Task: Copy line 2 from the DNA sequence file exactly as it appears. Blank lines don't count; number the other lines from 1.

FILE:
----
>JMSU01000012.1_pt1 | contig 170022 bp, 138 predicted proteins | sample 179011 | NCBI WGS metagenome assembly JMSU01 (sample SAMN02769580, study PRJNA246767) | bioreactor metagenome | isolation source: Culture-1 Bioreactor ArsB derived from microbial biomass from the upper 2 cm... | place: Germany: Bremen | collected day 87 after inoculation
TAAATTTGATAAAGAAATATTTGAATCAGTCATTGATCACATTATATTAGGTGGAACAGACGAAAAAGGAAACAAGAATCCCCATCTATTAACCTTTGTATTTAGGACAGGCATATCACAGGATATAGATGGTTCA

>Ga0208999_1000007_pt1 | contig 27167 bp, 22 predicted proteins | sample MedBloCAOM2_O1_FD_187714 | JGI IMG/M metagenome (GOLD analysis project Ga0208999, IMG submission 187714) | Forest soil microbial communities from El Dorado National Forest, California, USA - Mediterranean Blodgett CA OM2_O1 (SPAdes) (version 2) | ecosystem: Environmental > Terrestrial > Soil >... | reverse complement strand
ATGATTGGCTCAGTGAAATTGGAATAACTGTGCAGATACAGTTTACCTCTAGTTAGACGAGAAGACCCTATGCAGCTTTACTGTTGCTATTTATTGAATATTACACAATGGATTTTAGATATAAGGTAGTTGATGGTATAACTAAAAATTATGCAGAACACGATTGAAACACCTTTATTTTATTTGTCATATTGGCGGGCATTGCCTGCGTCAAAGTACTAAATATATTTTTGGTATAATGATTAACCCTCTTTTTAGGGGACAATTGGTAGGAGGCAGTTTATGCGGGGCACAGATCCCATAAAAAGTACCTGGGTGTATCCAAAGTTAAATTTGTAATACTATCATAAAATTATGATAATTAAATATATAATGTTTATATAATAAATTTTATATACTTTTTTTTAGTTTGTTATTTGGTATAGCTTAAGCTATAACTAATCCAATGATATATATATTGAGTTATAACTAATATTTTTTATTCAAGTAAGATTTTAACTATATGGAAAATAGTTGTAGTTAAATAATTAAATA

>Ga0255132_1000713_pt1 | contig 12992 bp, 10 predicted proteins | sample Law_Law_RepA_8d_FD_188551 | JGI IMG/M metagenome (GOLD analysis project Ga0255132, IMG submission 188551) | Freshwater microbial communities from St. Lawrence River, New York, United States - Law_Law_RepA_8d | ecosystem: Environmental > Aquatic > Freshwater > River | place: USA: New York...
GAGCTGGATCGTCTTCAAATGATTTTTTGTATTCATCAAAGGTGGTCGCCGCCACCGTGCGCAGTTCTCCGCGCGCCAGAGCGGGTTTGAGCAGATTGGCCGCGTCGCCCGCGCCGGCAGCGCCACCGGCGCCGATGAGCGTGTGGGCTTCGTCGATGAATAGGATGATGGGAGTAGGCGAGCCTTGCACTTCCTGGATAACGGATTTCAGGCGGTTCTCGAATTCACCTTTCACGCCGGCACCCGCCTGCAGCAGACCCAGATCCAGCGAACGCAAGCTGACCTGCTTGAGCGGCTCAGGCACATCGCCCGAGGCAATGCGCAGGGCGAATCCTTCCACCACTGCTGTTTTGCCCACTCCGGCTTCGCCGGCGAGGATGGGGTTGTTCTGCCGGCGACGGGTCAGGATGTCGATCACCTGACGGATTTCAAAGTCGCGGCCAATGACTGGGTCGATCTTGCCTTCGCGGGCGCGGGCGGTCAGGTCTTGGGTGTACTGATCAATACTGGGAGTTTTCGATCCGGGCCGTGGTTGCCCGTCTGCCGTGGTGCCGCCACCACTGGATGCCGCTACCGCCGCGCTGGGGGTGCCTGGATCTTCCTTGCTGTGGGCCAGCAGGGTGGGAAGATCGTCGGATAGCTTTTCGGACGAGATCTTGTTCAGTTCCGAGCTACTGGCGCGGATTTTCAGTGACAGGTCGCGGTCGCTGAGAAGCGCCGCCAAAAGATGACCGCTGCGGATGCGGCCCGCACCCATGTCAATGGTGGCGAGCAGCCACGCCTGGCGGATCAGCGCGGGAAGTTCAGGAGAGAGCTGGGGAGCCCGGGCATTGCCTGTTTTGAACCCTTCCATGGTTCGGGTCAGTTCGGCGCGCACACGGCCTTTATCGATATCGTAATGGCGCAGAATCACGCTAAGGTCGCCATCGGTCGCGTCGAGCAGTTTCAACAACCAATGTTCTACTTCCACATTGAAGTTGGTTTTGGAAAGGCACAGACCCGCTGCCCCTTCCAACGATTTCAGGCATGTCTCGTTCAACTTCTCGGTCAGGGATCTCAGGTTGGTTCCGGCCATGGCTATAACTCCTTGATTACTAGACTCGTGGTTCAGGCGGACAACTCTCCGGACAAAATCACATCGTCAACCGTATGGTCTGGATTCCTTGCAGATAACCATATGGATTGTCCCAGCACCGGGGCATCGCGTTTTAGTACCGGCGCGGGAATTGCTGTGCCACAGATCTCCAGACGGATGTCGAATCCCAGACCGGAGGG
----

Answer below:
TAAATTTGATAAAGAAATATTTGAATCAGTCATTGATCACATTATATTAGGTGGAACAGACGAAAAAGGAAACAAGAATCCCCATCTATTAACCTTTGTATTTAGGACAGGCATATCACAGGATATAGATGGTTCA